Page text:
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April 1989

Cyclosporine in Lamellar Ichthyosis

Author Affiliations

From the Departments of Dermatology (Drs Ho, Gupta, Ellis, Cooper, Nickoloff, and Voorhees) and Pathology (Dr Nickoloff), University of Michigan Medical Center, Ann Arbor, and the Dermatology Service, Ann Arbor Veterans Administration Hospital (Dr Cooper). Dr Ho is now a fellow with the Department of Dermatology, Harvard University School of Medicine, Boston.

Arch Dermatol. 1989;125(4):511-514. doi:10.1001/archderm.1989.01670160059008

• In an open trial, five patients with lamellar ichthyosis showed no response to four weeks of treatment with oral cyclosporine (cyclosporine A) (6 mg/kg/d). Histologic examination of lamellar ichthyosis revealed hyperkeratosis; psoriasiform acanthosis; dilated, tortuous capillaries; and a slight perivascular lymphocytic infiltrate. Immunofluorescence studies revealed, in the epidermis, normal numbers of T6+DR+ Langerhans' cells and an absence of T cells and intercellular adhesion molecule-1 expression. In the papillary dermis, there were prominent capillaries as detected by staining with anti-factor VIII-related antigen. The endothelial cells also expressed large amounts of HLA-DR and intercellular adhesion molecule-1, suggesting that they were activated. Only occasional Langerhans' cells were found in the dermis. Histologic and immunofluorescence findings were unchanged with cyclosporine therapy. The effects of cyclosporine on lamellar ichthyosis are contrasted with those reported for psoriasis. Since lamellar ichthyosis and psoriasis share similar features of epidermal hyperproliferation and the presence of activated, dilated, tortuous vessels, but differ in the lack of immunologic cellular activity, their contrasting response to cyclosporine suggests that the target of the action of cyclosporine is the immune system rather than the keratinocyte or the endothelium. However, other factors may have to be considered.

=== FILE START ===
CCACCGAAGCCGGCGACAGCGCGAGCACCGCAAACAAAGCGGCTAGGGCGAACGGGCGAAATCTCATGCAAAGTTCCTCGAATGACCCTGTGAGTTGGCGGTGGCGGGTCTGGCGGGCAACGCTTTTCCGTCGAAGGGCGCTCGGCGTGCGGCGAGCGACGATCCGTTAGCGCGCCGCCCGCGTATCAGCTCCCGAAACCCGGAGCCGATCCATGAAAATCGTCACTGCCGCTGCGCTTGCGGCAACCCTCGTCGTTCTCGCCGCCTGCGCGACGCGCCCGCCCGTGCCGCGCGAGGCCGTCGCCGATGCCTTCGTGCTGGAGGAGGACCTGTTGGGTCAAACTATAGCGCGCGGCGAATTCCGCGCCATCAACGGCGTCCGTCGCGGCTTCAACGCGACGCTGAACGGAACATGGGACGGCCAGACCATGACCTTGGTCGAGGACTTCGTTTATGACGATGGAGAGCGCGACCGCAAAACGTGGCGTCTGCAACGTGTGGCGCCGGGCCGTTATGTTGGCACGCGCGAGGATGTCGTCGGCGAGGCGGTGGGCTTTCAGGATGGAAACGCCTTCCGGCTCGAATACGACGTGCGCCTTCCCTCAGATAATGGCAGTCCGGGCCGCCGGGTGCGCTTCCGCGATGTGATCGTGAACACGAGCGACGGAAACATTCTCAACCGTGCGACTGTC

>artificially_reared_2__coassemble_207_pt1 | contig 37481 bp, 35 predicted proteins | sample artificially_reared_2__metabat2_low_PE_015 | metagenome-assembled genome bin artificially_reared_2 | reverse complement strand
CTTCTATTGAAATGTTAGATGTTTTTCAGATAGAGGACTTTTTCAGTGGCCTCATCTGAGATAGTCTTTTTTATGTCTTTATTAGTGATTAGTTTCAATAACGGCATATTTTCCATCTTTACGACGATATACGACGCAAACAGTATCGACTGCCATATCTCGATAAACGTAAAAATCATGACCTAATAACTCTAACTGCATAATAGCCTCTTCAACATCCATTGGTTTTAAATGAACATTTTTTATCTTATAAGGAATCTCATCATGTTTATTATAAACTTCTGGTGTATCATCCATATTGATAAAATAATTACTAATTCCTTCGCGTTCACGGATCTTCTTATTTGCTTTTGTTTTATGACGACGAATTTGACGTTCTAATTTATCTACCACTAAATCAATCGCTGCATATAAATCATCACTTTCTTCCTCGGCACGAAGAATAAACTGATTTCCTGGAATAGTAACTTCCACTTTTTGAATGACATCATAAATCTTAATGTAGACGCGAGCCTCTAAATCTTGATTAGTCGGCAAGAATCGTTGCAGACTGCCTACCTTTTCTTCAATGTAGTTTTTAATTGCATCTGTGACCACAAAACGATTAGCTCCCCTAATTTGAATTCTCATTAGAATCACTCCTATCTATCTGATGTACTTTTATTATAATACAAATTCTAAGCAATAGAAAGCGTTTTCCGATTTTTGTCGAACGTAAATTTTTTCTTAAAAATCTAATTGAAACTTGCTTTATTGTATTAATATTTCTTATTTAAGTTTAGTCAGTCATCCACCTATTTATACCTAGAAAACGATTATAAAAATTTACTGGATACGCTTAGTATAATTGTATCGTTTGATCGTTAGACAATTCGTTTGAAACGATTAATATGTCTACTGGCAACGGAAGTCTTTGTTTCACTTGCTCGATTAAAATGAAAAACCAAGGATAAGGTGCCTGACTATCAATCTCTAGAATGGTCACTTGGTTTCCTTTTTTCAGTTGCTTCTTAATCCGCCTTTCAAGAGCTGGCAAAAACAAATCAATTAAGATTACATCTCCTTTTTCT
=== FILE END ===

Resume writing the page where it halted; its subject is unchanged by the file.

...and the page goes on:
(Arch Dermatol 1989;125:511-514)